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Canadian Prime Minister Stephen Harper attends a question and answer session at the Prospectors and Developers Association of Canada in Toronto on Monday, March 3, 2014.Chris Young/The Canadian Press

The Health Accord will expire on Monday, March 31, and it won't make a whit of difference. At least technically.

The Canada Health Transfer – the money the federal government transfers to the provinces, $32-billion this year – will continue to increase at a rate of 6 per cent per annum until 2017, then the increase will be tied to GDP growth plus 3 per cent. The money comes with no strings attached, meaning the provinces need to deliver nothing specific in return.

In short, Ottawa will gradually reduce its financial contributions to healthcare while washing its hands of any policy-making.

This is what passes for federal leadership in healthcare: Mindlessly shovelling money at the status quo, while quietly skulking away.

We shouldn't shed any tears for the end of the 2004 Health Accord. The $41-billion, 10-year "fix for a generation" resulted in modest improvements in some areas, like reducing select surgical wait times.

Essentially it allowed the stewards of medicare to tread water for a decade instead of undertaking needed structural reforms and tackling tough questions.

That lack of reform and absence of leadership is what we should be bemoaning today, not the expiry of a contract.

There were only three Health Accords – in 2000, then 2003, a deal that was quickly supplanted by the 2004 deal.

Having First Ministers negotiate an accord like a peace treaty was an odd method for transfering money from Ottawa to the provinces and territories.

For all the moaning about Stephen Harper unilaterally imposing a new transfer formula, he would be a fool to subject himself to the method employed by the Liberals in the past – where the premiers gang-up and extort money from the prime minister.

When medicare began as a national program, back in 1957, the formula was simple: The federal government paid for half of all hospital costs incurred by the provinces, as long as they met certain conditions, notably that access was universal, "free" (meaning no additional user fees) and that each jurisdiction offered a comparable level of services. A few years later, in 1962, that same formula was extended to paying for physician services.

The 50-50 formula continued for a long time, but new conditions were added under the Canada Assistance Plan (CAP) in 1965, and side deals were made, mostly to pay for infrastructure. In that period, health costs were soaring, due to a time of rampant inflation.

In 1976, prime minister Pierre Trudeau announced that Ottawa was ending cost-sharing in healthcare. Instead, the federal government introduced Established Programs Funding (EPF) – block grants that were a combination of cash and tax points.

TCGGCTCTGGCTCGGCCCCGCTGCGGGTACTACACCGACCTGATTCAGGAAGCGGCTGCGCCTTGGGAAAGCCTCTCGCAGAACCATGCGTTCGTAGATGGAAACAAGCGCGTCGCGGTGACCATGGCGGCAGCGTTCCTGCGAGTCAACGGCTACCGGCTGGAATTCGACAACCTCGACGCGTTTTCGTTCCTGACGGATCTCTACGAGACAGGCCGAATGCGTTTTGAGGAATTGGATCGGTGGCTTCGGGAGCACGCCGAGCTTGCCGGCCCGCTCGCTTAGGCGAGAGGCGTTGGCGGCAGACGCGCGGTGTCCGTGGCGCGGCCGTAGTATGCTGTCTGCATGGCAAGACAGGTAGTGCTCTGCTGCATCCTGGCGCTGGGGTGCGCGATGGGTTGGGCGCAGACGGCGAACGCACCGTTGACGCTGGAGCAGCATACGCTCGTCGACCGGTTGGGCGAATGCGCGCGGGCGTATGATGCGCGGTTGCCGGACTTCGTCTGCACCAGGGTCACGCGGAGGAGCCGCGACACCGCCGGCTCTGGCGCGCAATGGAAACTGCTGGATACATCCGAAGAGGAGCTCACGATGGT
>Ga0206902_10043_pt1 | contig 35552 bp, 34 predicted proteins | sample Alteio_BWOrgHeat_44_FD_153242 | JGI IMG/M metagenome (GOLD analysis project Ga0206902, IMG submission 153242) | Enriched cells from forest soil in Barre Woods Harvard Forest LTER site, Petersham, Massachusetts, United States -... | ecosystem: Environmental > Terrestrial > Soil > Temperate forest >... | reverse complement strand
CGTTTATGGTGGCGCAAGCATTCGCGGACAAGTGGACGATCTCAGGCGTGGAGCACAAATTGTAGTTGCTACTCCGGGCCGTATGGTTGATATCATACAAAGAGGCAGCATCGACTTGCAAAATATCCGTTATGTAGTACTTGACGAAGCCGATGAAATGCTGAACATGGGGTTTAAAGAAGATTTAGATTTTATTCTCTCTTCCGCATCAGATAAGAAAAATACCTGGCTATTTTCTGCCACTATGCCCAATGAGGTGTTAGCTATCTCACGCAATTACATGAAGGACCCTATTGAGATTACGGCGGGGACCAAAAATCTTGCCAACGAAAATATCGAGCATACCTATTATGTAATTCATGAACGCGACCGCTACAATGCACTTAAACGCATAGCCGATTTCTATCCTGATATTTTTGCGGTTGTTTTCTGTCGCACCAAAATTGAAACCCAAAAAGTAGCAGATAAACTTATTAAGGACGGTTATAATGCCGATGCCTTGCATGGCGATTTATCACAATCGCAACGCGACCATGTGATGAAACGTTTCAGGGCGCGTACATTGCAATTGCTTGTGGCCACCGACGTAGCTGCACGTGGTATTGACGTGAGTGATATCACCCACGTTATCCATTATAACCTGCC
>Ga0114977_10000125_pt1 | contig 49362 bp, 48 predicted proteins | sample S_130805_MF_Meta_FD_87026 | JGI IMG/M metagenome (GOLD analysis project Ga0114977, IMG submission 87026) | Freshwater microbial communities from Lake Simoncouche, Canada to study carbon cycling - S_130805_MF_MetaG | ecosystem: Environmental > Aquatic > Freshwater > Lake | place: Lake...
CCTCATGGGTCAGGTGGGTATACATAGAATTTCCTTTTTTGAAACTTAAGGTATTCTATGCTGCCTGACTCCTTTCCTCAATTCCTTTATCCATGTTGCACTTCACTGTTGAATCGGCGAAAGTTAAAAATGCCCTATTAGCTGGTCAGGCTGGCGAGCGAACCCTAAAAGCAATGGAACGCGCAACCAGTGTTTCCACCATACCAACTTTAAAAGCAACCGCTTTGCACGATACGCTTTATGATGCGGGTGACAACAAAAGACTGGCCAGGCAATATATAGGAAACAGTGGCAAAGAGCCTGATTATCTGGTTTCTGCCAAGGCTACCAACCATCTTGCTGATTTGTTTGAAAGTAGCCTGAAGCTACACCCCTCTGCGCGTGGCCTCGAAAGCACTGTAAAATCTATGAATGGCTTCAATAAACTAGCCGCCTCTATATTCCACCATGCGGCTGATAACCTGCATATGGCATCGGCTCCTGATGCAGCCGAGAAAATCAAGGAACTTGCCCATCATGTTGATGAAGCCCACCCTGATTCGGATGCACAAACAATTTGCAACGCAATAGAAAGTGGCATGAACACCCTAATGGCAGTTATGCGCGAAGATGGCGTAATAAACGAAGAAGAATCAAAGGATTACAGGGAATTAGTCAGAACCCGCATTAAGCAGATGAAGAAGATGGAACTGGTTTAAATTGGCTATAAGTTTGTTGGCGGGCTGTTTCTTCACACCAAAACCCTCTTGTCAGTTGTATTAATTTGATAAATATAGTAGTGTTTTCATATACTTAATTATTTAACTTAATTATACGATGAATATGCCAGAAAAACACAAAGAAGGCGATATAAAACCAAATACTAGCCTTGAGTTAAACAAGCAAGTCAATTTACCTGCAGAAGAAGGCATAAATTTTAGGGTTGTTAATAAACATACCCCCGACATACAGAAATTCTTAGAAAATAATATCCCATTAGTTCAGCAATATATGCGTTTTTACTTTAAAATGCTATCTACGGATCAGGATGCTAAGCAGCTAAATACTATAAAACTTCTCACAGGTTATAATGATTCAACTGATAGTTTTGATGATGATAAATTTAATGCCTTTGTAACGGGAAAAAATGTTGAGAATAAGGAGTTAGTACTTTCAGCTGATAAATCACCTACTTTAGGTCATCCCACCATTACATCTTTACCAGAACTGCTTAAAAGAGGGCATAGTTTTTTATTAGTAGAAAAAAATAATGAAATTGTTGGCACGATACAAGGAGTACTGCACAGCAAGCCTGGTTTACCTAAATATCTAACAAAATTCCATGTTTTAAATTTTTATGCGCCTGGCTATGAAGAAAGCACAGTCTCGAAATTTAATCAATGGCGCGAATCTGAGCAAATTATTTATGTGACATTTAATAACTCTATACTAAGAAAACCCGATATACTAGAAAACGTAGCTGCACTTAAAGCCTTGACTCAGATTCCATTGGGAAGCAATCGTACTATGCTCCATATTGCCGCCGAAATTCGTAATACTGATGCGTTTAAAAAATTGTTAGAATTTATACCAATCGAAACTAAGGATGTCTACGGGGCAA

The reduction in federal transfers led provinces and practitioners to look for new sources of cash and extra-billing returned, sparking a political crisis. It was resolved with the adoption of the Canada Health Act, which spelled out the conditions for provinces receiving federal money, but didn't address how much they would get.

In 1995, the CAP and EPF were merged into the Canada Health and Social Transfer (CHST), another block grant. (They would later be uncoupled to create the Canada Health Transfer that exists today.)

But one constant was that the provinces were dissatisfied with the amounts transferred. This became a key issue in the report of the commission led by Roy Romanow, a former Saskatchewan premier. He called for a cash infusion of $8.5-billion, then an additional increase of $6.5-billion per year. Filling this so-called "Romanow gap" was the impetus for the Health Accords that would come later.

All this to say that there is no perfect formula for the transfer of dollars.

What we do know is that the federal contribution to health spending, which started at 50 per cent, fell to about 35 per cent in the EPF era, then to roughly 25 per cent in the health accords. Now, Ottawa contributes a little less than 20 per cent of publicly-funded healthcare and, according to the Parliamentary Budget Office, that will fall below 12 per cent in the next 25 years.

Here's the blunt reality: Medicare is no longer a joint venture. Ottawa is a minority partner.

That may or may not be acceptable to Canadians. What is not acceptable is that this change has occurred stealthily, without any real discussion.

Are we happy to have 14 autonomous health systems – the provinces, territories and the federal system (for indigenous peoples, the Canadian Forces and RCMP) – or do we want some semblance of a national system?

If it is the latter, then transfers should be used explicitly to create some uniformity, through national standards. And if Ottawa is going to have any real power of persuasion, it has to up transfers significantly, which would, in turn require tax reform.

If it is the former, then the provinces have to step up and take charge of their health systems, and be clear with the electorate that health care services would differ markedly around the country.

A fundamental choice awaits us: Do we want a national medicare system or not? It's not a decision that should be made in the backrooms or, worse yet, by default.

André Picard is The Globe's public health columnist.